Illustration Friday - Feet
In poetry, the term foot refers to the basic unit used in the scansion or measurement of metrical verse. A foot usually contains one accented syllable and one or two unaccented syllables. Certain poetic forms require not only a specific kind of meter, but also a set number of feet per line. Shakespeare, for example, wrote his plays and sonnets in iambic pentameter - five feet per line, with each foot comprised of one unstressed syllable followed by one stressed syllable.
The Muses of Greek mytholgy are goddesses who preside over the arts and sciences, invoked by poets and musicians for inspiration. Although there were originally many Muses, the Greeks favored nine: Calliope (epic or heroic poetry), Clio (historical and heroic poetry), Erato (love and erotic poetry), Euterpe (music and lyric poetry), Melpomene (tragedy), Polyhymnia (eloquence and dance), Terpsichore (dancing and the dramatic chorus), Thalia (comedy and pastoral poetry), and Urania (astronomy and astrology). Each Muse had a paticular object associated with her art. Erato, the muse of lyrical love and erotic poetry, is usually depicted with a lyre.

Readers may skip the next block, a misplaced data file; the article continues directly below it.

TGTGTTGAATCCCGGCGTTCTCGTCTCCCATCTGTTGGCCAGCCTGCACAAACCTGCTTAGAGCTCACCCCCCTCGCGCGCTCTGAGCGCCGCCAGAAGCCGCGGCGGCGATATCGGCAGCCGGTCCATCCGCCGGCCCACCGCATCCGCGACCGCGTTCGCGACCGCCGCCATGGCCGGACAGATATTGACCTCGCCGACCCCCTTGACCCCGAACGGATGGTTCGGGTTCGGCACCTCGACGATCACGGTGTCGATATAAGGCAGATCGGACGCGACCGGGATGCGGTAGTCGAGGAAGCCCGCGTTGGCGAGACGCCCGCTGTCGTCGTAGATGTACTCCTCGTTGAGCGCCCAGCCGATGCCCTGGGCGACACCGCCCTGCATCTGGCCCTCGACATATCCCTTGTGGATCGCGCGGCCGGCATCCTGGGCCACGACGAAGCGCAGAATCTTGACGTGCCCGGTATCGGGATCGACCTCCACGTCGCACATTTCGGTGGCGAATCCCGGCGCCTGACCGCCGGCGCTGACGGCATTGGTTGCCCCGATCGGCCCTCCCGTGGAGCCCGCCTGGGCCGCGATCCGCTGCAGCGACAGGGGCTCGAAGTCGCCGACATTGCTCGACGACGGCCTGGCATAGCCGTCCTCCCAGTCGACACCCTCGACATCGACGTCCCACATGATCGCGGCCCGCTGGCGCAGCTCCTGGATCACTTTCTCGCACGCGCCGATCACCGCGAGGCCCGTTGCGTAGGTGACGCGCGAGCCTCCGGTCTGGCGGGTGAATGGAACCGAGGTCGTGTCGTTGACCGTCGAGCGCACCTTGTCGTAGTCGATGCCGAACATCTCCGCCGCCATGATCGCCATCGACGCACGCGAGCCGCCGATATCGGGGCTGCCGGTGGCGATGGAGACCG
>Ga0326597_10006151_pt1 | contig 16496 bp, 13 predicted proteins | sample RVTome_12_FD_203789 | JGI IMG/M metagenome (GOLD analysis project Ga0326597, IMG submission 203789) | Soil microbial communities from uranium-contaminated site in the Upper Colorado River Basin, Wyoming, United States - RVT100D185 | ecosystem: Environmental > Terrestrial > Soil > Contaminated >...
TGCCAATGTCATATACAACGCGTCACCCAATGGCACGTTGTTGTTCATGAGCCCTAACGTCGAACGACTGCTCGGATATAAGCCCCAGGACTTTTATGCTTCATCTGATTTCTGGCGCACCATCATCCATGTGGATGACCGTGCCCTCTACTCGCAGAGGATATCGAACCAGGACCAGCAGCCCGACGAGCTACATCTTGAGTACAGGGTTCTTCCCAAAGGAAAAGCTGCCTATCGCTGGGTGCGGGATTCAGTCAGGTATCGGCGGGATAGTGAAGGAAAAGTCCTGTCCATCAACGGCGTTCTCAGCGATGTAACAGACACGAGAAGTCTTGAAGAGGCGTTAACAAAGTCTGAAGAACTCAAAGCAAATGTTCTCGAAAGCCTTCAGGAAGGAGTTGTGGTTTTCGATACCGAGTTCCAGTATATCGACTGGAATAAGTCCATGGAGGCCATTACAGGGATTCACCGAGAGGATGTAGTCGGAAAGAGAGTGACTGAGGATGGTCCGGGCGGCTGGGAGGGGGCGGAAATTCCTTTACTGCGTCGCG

In his poem "On the Sonnet," John Keats writes about the poet's attempt to reconcile the demands of poetric structure with the pure inspiration of the Muses:
If by dull rhymes our English must be chain'd,
And, like Andromeda, the Sonnet sweet
Fetter'd, in spite of pained loveliness,
Let us find, if we must be constrain'd,
Sandals more interwoven and complete
To fit the naked foot of Poesy:
Let us inspect the Lyre, and weigh the stress
Of every chord, and see what may be gain'd
By ear industrious, and attention meet;
Misers of sound and syllable, no less
Than Midas of his coinage, let us be
Jealous of dead leaves in the bay wreath crown;
So, if we may not let the Muse be free,
She will be bound with garlands of her own.
(ink drawing/collage colored in photoshop)